My prediction: Kennedy sticks with his Gross v. FBL pals in the conservative bloc. 5-4 that Title VII requires "but for" causation.
Thursday, April 25, 2013
The key takeaway here is that:
[T]he Employer cannot maintain a blanket rule regarding the confidentiality of employee investigations, but must demonstrate its need for confidentiality on a case-by-case basis.
The advice memo scrubs the remainder of the employer's policy because it included a blanket confidentiality provision under threat of termination. Instead, the memo says to try something like this:
[Employer] may decide in some circumstances that in order to achieve these objectives, we must maintain the investigation and our role in it in strict confidence. If [Employer] reasonably imposes such a requirement and we do not maintain such confidentiality, we may be subject to disciplinary action up to and including immediate termination.So, employers, there's your roadmap. Just one more thing . . . in my post linked above, I noted that the EEOC is also taking aim at confidential investigations. Does the NLRB's advice memo pass EEOC muster? I tell ya, nothin's ever easy.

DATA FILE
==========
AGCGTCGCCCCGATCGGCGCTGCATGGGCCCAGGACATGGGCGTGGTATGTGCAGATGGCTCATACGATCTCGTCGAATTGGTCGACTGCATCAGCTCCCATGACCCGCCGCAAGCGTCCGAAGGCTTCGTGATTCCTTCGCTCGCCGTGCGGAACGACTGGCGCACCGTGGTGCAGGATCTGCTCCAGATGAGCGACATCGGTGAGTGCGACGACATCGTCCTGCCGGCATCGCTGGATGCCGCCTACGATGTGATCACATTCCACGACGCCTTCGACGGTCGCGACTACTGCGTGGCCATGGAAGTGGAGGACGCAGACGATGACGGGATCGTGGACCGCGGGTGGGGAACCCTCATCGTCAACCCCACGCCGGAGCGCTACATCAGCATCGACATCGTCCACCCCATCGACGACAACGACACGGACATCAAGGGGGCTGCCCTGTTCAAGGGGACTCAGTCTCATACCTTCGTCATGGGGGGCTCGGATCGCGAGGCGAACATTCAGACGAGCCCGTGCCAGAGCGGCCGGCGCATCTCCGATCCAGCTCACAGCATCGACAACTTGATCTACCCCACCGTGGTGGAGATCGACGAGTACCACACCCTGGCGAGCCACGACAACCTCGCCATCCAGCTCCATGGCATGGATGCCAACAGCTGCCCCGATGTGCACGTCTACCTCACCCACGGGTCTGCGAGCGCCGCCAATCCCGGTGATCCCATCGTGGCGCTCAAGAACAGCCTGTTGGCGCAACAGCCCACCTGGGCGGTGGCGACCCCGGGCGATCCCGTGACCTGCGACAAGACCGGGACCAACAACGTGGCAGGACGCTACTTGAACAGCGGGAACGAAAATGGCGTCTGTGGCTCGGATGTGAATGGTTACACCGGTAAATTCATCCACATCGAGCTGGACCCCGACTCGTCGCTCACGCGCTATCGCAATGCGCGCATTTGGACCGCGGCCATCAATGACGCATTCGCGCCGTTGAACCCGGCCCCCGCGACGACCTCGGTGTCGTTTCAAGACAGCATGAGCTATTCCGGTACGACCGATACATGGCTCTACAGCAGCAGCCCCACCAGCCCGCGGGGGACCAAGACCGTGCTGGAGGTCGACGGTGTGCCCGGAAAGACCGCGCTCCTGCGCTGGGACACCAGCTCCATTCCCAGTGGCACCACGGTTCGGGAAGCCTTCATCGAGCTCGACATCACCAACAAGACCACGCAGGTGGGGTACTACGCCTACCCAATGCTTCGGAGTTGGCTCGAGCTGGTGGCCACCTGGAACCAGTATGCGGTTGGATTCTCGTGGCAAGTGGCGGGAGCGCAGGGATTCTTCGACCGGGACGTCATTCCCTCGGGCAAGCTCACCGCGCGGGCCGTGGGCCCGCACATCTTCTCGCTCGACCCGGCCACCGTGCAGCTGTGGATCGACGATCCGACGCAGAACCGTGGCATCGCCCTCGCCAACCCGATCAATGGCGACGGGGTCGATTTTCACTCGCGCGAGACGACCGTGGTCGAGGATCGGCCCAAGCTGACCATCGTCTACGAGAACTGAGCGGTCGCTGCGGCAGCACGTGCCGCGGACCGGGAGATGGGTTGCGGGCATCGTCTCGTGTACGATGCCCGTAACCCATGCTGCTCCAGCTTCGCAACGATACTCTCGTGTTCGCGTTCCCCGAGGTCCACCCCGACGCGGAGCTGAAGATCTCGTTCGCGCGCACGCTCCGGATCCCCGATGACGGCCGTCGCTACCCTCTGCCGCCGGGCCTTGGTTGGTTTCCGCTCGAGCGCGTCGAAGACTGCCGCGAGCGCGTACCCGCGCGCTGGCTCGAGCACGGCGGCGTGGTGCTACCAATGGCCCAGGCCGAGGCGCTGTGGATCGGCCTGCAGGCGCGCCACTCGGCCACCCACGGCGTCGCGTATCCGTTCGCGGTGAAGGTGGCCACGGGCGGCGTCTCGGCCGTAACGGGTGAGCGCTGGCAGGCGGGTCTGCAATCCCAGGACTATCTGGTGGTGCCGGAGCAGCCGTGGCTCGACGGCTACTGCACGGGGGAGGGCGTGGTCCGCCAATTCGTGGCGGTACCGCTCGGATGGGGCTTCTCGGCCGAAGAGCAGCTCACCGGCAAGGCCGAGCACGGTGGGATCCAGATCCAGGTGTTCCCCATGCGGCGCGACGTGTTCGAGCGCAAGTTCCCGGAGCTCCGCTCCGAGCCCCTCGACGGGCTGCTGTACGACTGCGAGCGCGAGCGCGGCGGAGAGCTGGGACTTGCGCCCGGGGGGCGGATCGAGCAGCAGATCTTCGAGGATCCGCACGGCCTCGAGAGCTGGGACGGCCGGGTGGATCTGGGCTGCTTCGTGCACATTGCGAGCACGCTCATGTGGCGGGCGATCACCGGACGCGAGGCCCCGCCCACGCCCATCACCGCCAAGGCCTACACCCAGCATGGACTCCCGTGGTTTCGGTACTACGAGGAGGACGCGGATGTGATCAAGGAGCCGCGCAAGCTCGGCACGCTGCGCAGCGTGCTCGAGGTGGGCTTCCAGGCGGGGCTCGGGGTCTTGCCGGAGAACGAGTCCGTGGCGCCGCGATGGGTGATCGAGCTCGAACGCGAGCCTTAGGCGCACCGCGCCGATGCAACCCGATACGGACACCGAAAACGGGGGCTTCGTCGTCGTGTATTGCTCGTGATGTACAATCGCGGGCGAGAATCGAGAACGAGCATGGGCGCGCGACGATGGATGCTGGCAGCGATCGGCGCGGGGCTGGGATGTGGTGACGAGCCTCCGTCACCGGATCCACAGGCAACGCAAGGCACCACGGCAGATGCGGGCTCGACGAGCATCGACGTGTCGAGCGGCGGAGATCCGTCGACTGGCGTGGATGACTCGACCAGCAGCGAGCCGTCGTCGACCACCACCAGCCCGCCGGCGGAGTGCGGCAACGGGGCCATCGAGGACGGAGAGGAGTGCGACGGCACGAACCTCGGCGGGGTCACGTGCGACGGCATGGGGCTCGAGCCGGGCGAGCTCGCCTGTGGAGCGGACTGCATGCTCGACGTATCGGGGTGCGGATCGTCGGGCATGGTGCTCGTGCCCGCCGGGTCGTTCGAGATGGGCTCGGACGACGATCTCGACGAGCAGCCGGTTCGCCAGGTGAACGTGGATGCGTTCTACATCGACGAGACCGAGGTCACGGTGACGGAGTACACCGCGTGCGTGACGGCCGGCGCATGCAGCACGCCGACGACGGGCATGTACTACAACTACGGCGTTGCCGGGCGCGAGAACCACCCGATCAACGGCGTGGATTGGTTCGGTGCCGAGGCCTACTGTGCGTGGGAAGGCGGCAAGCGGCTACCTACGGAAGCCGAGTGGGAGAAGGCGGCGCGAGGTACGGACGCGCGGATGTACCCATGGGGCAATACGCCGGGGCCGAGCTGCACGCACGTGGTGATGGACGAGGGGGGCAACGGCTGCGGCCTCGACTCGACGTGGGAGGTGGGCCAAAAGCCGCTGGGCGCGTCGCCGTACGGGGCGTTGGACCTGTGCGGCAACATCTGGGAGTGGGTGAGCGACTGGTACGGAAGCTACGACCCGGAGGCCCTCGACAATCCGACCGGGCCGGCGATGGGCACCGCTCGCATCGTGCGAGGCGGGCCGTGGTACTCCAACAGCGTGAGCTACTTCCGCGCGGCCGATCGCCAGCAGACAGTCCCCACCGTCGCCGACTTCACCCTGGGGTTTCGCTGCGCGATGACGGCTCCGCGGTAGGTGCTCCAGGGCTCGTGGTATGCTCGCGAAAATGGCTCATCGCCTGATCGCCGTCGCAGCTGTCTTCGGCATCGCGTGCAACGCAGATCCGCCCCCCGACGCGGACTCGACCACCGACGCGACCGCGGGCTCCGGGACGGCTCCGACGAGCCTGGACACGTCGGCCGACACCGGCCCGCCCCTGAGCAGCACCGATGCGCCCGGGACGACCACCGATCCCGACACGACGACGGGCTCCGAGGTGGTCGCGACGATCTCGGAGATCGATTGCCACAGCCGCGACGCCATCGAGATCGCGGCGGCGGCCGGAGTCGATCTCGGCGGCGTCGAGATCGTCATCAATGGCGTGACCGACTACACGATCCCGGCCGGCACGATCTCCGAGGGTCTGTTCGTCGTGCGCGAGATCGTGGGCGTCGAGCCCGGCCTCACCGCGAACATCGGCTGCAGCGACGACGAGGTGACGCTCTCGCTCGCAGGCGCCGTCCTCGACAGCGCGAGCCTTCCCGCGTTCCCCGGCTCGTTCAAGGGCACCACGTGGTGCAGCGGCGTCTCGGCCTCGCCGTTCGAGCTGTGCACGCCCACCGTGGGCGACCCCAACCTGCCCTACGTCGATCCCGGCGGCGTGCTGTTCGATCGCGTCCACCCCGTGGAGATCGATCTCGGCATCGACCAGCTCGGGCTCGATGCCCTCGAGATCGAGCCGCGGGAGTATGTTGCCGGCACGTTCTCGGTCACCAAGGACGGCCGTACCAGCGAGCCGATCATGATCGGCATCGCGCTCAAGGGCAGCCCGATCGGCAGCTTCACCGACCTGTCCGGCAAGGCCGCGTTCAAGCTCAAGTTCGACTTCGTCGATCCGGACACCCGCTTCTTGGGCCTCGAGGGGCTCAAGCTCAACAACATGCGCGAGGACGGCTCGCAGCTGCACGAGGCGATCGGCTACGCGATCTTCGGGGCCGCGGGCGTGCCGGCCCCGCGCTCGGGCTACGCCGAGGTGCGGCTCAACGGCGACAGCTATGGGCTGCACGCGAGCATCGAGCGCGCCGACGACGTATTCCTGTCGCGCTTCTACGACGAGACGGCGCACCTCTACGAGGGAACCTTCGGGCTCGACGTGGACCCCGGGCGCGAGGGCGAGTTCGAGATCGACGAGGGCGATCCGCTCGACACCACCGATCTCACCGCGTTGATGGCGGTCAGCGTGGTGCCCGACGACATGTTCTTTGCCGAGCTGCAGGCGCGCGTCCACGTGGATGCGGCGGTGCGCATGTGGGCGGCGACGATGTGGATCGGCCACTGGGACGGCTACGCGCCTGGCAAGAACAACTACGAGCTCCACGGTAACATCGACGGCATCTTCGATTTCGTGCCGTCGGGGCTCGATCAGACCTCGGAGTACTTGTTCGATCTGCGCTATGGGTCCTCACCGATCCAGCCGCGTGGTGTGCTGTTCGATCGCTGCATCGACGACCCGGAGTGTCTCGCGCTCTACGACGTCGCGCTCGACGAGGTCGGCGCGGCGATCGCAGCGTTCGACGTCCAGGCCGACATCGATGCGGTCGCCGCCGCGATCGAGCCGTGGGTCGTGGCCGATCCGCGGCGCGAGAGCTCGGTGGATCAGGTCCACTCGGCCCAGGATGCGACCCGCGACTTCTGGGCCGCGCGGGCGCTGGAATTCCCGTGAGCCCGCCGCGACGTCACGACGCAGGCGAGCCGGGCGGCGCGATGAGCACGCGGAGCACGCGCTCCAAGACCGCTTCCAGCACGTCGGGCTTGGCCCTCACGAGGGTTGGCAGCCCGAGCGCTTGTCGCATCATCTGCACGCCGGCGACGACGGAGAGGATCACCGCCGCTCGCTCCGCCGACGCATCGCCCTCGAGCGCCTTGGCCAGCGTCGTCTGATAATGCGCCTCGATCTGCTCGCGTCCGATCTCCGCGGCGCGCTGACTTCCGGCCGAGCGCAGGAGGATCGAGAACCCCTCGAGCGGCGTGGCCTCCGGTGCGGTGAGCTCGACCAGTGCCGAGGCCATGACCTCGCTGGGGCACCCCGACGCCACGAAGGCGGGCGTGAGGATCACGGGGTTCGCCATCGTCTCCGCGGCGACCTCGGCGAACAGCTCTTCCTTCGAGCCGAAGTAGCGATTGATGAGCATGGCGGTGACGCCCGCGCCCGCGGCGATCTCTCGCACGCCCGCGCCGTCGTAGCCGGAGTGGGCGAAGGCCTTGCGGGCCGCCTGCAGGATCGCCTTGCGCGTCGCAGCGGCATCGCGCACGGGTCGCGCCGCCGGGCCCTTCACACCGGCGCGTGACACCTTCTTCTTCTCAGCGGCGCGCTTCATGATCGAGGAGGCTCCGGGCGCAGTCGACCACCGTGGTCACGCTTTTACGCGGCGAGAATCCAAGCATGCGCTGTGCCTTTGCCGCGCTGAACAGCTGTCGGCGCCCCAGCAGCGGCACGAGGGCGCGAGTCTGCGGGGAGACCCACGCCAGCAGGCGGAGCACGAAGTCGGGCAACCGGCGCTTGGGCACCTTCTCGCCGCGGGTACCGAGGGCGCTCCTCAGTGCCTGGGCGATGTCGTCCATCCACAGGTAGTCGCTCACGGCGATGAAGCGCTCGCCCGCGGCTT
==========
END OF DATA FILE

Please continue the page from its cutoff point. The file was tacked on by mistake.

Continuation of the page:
See also: Jon Hyman's NLRB Offers Further Guidance on Confidential Workplace Investigations; and WinWinHr's Internal Investigations: NLRB Suggests Confidentiality Language.
Image: NLRB seal used in commentary on NLRB. Not official use.
Wednesday, April 24, 2013
So A.J., I understand that you think you're ready to anchor the news. What do the News Director and GM think?
Alright News Director and GM checking out my tape that we shot yesterday. Seeing if i amready for anchoring.....Awkward Turtle.......
— A.J. Clemente (@ClementeAJ) April 21, 2013
Sounds great! I can't wait to see you on the air. Let's see how it goes (warning: includes profanity) . . .
(Click here to view video online if embedded video does not display). Wow . . . A.J., I'm actually not sure if that could possibly have gone any worse. What do you think?
That couldn't have gone any worse!
— A.J. Clemente (@ClementeAJ) April 21, 2013
Yeah, that's what I just said. Did I hear you call someone "gay"?
I just want to say that I did not say the word gay, I was trying to pronounce the London Marathon winners name Tsegaye Kebede.
— A.J. Clemente (@ClementeAJ) April 22, 2013
Well, I guess that's one good thing, right? Do you think this will impact your career at KFYRTV?
Unfortunately KFYRTV has decided to let me go. Thank you to them and everyone in ND for the opportunity and everyone for the support.
— A.J. Clemente (@ClementeAJ) April 22, 2013